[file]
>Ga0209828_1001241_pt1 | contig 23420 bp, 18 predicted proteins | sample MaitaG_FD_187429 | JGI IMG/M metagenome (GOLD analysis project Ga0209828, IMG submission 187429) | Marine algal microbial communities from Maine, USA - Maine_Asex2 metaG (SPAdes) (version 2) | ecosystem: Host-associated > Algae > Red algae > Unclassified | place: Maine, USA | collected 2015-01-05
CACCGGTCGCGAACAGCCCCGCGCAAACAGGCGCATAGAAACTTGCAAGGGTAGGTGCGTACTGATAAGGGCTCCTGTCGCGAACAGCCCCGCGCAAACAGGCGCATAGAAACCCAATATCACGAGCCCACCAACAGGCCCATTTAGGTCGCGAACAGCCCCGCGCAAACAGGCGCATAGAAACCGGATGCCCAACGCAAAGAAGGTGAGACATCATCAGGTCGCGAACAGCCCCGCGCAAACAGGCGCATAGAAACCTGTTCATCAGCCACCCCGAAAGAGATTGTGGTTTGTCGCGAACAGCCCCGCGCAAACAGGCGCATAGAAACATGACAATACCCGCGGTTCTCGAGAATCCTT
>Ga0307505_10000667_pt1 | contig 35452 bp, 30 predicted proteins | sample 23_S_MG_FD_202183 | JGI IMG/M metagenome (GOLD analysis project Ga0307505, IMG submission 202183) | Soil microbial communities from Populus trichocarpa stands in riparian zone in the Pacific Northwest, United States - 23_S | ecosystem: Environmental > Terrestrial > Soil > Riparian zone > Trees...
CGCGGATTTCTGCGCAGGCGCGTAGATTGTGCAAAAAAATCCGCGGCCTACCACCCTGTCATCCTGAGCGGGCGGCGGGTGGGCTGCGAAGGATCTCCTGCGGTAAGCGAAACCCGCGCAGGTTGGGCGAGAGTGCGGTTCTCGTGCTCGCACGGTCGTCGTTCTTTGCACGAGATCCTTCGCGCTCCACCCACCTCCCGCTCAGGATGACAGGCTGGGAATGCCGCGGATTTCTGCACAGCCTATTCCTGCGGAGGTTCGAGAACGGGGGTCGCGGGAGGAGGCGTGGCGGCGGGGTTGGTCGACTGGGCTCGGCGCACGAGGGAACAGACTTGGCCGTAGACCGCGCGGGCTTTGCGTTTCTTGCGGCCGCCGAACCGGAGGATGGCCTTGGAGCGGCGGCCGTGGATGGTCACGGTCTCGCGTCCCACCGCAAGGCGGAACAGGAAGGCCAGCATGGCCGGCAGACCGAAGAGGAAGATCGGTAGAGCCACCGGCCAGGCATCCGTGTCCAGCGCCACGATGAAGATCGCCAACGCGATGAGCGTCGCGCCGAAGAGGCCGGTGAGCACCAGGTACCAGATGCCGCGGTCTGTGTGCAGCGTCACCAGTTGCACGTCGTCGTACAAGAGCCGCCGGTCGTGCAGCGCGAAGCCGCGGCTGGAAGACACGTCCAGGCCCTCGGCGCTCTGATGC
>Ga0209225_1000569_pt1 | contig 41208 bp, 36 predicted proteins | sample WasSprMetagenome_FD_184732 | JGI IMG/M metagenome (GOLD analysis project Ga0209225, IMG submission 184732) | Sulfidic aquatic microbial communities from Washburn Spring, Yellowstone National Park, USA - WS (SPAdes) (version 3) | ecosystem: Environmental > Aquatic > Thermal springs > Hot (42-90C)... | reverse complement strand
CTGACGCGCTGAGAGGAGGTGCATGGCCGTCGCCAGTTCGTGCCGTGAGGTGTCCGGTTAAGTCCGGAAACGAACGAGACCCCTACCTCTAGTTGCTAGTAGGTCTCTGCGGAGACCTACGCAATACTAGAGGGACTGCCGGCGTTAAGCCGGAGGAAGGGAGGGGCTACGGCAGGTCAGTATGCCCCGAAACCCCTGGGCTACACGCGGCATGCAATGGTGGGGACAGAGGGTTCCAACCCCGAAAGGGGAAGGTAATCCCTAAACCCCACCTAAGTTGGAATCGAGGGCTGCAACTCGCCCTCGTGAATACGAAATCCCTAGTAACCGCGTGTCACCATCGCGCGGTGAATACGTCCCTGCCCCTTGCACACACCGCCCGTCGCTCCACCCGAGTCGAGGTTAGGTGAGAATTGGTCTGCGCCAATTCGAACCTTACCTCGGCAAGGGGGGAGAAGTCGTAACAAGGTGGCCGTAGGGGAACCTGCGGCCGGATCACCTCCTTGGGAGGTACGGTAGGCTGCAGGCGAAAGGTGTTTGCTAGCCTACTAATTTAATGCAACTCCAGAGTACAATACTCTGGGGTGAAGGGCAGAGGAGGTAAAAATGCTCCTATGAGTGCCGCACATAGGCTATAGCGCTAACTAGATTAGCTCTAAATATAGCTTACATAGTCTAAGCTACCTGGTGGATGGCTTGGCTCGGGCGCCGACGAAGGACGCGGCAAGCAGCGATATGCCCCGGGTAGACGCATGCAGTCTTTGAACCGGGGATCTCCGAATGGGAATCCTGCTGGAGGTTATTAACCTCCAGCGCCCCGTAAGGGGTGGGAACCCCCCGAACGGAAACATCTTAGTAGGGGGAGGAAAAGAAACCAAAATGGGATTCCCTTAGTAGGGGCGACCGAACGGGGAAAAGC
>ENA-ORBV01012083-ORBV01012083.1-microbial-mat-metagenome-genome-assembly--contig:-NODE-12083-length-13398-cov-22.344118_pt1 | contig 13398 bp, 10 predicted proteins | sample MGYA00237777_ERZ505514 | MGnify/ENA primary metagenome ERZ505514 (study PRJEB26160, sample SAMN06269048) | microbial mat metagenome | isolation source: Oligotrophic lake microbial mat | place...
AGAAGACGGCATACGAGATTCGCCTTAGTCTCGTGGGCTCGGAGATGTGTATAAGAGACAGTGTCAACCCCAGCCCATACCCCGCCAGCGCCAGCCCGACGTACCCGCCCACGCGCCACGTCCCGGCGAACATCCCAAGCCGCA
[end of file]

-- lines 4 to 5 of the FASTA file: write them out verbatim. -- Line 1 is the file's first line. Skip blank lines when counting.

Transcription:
CGCGGATTTCTGCGCAGGCGCGTAGATTGTGCAAAAAAATCCGCGGCCTACCACCCTGTCATCCTGAGCGGGCGGCGGGTGGGCTGCGAAGGATCTCCTGCGGTAAGCGAAACCCGCGCAGGTTGGGCGAGAGTGCGGTTCTCGTGCTCGCACGGTCGTCGTTCTTTGCACGAGATCCTTCGCGCTCCACCCACCTCCCGCTCAGGATGACAGGCTGGGAATGCCGCGGATTTCTGCACAGCCTATTCCTGCGGAGGTTCGAGAACGGGGGTCGCGGGAGGAGGCGTGGCGGCGGGGTTGGTCGACTGGGCTCGGCGCACGAGGGAACAGACTTGGCCGTAGACCGCGCGGGCTTTGCGTTTCTTGCGGCCGCCGAACCGGAGGATGGCCTTGGAGCGGCGGCCGTGGATGGTCACGGTCTCGCGTCCCACCGCAAGGCGGAACAGGAAGGCCAGCATGGCCGGCAGACCGAAGAGGAAGATCGGTAGAGCCACCGGCCAGGCATCCGTGTCCAGCGCCACGATGAAGATCGCCAACGCGATGAGCGTCGCGCCGAAGAGGCCGGTGAGCACCAGGTACCAGATGCCGCGGTCTGTGTGCAGCGTCACCAGTTGCACGTCGTCGTACAAGAGCCGCCGGTCGTGCAGCGCGAAGCCGCGGCTGGAAGACACGTCCAGGCCCTCGGCGCTCTGATGC
>Ga0209225_1000569_pt1 | contig 41208 bp, 36 predicted proteins | sample WasSprMetagenome_FD_184732 | JGI IMG/M metagenome (GOLD analysis project Ga0209225, IMG submission 184732) | Sulfidic aquatic microbial communities from Washburn Spring, Yellowstone National Park, USA - WS (SPAdes) (version 3) | ecosystem: Environmental > Aquatic > Thermal springs > Hot (42-90C)... | reverse complement strand